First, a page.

Poking around Old Town Alexandria’s waterfront is always interesting, and I just don’t get down there enough. Maybe because it’s so close and easy to do, scheduling a walk there seems like a bit of a cop-out as opposed to snooping out something more unusual and out-of-the-way. But there were some events over the past couple of months that made it too hard to miss.
In June a replica of the Hermione visited Alexandria on her tour of the eastern seaboard of the United States. The original Hermione was a French frigate that ferried ferried Lafayette to the United States in 1780 in support of the American Revolution. In contrast to the fanfare that accompanied her subsequent visit to New York, she crept into Alexandria during the dead of night and left the same way several days later. We went for an evening walk around Old Town during her visit, but the waterfront area was very crowded, and all the advance tickets for on-board tours were sold out long before the Hermione arrived. Fortunately I visited that morning and took a few photos shortly after dawn. There were wildfires raging Canada at the time, and smoke from them was carried 1,600 miles in the upper atmosphere through the jetstream to impart a yellow haze to the skies at dawn.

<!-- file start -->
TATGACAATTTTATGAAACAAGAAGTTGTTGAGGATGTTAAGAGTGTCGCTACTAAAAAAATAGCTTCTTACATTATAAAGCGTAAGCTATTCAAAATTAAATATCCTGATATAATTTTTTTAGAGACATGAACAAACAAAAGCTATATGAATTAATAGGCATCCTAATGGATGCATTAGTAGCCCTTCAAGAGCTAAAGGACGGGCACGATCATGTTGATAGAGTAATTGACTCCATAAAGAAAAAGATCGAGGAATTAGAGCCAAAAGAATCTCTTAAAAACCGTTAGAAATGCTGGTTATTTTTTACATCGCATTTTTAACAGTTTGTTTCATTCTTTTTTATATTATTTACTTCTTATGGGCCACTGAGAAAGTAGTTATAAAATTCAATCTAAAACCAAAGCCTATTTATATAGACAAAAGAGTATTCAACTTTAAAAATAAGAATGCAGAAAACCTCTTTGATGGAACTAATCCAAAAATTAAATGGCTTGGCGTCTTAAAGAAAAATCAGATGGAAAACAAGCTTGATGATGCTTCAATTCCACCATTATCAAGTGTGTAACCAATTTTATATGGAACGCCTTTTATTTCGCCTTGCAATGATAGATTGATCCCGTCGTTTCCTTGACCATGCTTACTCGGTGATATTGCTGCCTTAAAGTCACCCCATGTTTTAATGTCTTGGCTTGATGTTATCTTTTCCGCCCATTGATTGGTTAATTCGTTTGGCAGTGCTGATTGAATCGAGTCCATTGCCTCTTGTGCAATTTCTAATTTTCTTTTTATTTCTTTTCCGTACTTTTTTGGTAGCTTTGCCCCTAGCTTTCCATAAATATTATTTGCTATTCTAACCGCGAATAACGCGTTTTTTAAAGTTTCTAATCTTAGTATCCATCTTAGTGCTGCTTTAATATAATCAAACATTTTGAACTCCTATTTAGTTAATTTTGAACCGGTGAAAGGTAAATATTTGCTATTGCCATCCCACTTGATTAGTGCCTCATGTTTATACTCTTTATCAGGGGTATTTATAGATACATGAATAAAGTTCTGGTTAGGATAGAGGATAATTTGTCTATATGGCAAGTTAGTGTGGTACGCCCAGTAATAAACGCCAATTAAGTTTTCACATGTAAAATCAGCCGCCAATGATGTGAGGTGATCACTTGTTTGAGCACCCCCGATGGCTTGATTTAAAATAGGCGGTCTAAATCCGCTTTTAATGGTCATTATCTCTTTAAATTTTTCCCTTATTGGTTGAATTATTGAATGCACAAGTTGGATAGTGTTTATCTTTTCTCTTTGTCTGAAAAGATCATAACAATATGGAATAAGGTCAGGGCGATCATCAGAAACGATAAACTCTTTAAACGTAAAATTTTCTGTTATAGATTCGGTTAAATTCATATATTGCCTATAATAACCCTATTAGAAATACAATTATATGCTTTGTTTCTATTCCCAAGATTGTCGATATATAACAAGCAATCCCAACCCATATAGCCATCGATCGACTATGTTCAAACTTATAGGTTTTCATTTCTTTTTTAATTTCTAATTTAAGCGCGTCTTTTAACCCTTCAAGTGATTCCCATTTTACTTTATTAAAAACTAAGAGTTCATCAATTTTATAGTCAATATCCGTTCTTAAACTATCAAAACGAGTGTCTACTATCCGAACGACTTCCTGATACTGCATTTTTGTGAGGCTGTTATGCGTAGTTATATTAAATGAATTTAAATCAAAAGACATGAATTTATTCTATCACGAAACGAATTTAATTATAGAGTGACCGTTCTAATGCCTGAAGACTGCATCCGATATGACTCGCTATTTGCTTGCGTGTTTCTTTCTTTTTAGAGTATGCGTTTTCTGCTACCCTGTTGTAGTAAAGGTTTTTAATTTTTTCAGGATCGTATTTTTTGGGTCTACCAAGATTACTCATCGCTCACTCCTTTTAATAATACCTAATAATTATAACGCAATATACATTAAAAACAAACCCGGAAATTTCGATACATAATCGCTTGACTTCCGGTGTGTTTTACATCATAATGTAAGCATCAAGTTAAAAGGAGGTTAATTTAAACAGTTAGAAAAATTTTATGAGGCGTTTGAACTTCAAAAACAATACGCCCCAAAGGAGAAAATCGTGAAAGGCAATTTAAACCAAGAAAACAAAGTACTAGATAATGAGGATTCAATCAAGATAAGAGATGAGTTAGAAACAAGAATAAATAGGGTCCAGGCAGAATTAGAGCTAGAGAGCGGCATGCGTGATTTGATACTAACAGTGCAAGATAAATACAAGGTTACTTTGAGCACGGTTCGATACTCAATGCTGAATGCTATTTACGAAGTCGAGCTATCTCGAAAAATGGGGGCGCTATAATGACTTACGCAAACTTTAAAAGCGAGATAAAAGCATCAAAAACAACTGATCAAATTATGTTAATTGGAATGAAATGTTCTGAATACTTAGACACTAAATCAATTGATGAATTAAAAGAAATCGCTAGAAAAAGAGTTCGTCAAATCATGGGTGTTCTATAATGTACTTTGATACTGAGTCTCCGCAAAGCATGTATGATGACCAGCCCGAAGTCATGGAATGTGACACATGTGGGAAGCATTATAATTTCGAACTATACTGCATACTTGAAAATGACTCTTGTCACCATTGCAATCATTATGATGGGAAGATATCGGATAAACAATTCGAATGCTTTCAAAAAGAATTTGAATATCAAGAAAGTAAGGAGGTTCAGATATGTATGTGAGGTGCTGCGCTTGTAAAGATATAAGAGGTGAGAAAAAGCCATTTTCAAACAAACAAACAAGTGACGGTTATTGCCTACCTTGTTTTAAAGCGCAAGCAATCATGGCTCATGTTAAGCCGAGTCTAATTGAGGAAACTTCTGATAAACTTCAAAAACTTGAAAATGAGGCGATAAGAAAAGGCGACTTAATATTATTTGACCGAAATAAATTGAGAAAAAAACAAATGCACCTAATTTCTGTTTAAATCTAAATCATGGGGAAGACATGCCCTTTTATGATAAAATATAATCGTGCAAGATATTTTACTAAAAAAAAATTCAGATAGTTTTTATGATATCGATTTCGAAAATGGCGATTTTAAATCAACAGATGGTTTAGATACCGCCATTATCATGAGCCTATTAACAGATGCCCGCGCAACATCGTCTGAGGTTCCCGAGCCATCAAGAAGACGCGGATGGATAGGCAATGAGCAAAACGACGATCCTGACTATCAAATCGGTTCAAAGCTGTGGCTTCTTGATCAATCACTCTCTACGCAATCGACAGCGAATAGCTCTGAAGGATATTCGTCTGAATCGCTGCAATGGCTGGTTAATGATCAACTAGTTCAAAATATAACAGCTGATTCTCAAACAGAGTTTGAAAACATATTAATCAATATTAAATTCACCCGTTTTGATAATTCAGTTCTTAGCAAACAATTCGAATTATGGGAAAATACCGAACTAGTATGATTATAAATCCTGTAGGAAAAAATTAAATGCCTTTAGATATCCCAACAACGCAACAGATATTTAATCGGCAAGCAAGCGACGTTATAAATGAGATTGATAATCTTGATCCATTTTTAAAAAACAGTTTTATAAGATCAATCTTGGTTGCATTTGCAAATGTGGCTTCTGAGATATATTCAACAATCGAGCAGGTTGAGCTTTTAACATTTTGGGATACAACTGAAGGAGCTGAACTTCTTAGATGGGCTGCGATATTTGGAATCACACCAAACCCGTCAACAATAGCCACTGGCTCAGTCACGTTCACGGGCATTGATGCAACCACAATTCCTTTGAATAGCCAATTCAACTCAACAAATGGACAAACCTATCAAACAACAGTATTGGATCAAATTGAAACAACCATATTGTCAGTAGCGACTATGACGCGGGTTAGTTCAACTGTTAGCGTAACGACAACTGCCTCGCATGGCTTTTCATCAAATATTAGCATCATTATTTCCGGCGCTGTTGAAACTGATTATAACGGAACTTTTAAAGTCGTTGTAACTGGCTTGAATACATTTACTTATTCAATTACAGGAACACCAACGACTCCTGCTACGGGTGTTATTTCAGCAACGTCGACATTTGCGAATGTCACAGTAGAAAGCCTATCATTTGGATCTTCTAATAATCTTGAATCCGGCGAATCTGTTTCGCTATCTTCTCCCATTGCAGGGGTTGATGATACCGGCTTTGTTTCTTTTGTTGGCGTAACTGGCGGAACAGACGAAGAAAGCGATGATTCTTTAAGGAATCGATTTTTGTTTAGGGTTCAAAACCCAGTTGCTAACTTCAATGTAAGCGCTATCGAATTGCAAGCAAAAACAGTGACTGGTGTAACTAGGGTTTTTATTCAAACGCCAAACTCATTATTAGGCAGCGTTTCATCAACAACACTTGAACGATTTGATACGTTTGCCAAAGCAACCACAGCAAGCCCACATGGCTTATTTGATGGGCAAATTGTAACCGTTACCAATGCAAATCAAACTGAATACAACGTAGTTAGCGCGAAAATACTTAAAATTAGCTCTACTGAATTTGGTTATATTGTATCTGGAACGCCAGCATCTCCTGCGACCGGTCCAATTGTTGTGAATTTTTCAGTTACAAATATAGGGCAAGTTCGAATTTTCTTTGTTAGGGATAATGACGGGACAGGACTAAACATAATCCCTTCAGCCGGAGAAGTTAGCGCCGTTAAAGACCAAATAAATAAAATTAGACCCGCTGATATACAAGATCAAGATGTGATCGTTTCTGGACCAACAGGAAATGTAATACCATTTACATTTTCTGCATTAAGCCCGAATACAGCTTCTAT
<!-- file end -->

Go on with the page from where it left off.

The side-by-side appearance of Hermione and Josephine in the last of these photos isn’t quite as interesting of a coincidence as it might first appear, because the original Hermione ran aground and wrecked in 1793. That was two years before Napoleon met Josephine in 1795; the same year he gave the Royalists in Paris the “whiff of grapeshot” that was to launch his career.
Last Friday was occasioned by a blue moon, so naturally we had to take a walk down to and around the waterfront to check it out. A blue moon can either be the second of two full moons in a single calendar month (what we saw), or the third of four full moons in a single season. In any case, the moon wasn’t blue, but red at moonrise, as seen in the wonderful photo at left taken by ML McMahon, and it gradually changed through yellow to its more typical silvery self.
Before the walk an alert member of our group posted the time and direction the space station would be passing overhead that evening, and sure enough it zoomed by, visible for only six minutes.
Guess we’ll have to get down to the Alexandria waterfront a little more often, especially considering all the plans they have for renovation down there over the next few years.